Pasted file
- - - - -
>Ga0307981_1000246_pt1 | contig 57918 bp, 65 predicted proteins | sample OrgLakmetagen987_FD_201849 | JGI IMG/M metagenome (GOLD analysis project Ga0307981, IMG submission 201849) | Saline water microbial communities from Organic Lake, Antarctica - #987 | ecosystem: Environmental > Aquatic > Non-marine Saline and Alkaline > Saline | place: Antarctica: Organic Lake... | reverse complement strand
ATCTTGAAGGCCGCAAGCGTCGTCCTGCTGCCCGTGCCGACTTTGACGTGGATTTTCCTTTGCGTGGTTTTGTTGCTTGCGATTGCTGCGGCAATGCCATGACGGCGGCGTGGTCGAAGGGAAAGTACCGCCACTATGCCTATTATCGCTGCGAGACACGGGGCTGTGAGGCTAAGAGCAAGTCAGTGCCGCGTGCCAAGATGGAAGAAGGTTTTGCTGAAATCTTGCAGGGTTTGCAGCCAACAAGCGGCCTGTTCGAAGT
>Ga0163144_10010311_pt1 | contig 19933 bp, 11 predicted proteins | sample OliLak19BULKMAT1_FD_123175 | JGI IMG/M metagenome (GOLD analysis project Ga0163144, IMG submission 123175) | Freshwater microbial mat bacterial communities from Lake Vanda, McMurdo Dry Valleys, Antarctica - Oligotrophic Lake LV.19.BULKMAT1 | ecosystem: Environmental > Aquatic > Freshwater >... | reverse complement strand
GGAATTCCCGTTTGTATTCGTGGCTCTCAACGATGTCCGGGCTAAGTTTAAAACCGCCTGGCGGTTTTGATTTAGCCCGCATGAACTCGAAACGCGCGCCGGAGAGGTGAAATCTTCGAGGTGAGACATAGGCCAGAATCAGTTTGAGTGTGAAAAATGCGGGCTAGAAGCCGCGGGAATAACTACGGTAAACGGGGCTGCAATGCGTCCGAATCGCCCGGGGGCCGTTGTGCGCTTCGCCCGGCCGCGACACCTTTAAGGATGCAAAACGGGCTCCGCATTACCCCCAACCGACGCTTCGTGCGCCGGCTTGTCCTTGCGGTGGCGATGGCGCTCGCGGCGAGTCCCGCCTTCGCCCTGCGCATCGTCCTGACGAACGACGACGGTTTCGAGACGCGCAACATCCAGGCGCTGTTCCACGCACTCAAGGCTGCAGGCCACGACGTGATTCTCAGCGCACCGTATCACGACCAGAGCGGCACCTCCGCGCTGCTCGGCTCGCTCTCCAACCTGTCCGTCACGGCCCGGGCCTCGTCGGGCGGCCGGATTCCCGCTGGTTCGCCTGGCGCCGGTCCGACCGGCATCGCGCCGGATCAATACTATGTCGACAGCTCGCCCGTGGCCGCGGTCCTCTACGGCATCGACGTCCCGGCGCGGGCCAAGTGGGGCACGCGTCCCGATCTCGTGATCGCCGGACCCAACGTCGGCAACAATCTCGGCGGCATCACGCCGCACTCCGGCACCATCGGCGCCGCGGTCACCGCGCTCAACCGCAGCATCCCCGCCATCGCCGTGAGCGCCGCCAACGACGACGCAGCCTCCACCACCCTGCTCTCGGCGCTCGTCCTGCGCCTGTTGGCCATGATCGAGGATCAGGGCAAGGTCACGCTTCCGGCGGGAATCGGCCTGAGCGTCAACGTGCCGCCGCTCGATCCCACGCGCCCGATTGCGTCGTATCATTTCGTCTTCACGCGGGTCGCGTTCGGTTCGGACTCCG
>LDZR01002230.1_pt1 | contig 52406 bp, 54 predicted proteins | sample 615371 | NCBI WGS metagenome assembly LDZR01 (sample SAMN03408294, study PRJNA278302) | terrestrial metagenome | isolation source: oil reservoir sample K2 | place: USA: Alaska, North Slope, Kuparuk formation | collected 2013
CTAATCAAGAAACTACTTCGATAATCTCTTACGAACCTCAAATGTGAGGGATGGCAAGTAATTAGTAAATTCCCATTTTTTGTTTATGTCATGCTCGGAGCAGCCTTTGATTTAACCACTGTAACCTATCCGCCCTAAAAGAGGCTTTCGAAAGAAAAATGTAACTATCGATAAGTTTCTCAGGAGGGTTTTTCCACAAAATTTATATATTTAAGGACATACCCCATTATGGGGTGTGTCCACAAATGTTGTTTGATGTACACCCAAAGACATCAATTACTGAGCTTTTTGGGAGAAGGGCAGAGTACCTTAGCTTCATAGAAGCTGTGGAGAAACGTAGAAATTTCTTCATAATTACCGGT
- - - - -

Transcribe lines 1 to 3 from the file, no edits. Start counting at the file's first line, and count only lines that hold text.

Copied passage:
>Ga0307981_1000246_pt1 | contig 57918 bp, 65 predicted proteins | sample OrgLakmetagen987_FD_201849 | JGI IMG/M metagenome (GOLD analysis project Ga0307981, IMG submission 201849) | Saline water microbial communities from Organic Lake, Antarctica - #987 | ecosystem: Environmental > Aquatic > Non-marine Saline and Alkaline > Saline | place: Antarctica: Organic Lake... | reverse complement strand
ATCTTGAAGGCCGCAAGCGTCGTCCTGCTGCCCGTGCCGACTTTGACGTGGATTTTCCTTTGCGTGGTTTTGTTGCTTGCGATTGCTGCGGCAATGCCATGACGGCGGCGTGGTCGAAGGGAAAGTACCGCCACTATGCCTATTATCGCTGCGAGACACGGGGCTGTGAGGCTAAGAGCAAGTCAGTGCCGCGTGCCAAGATGGAAGAAGGTTTTGCTGAAATCTTGCAGGGTTTGCAGCCAACAAGCGGCCTGTTCGAAGT
>Ga0163144_10010311_pt1 | contig 19933 bp, 11 predicted proteins | sample OliLak19BULKMAT1_FD_123175 | JGI IMG/M metagenome (GOLD analysis project Ga0163144, IMG submission 123175) | Freshwater microbial mat bacterial communities from Lake Vanda, McMurdo Dry Valleys, Antarctica - Oligotrophic Lake LV.19.BULKMAT1 | ecosystem: Environmental > Aquatic > Freshwater >... | reverse complement strand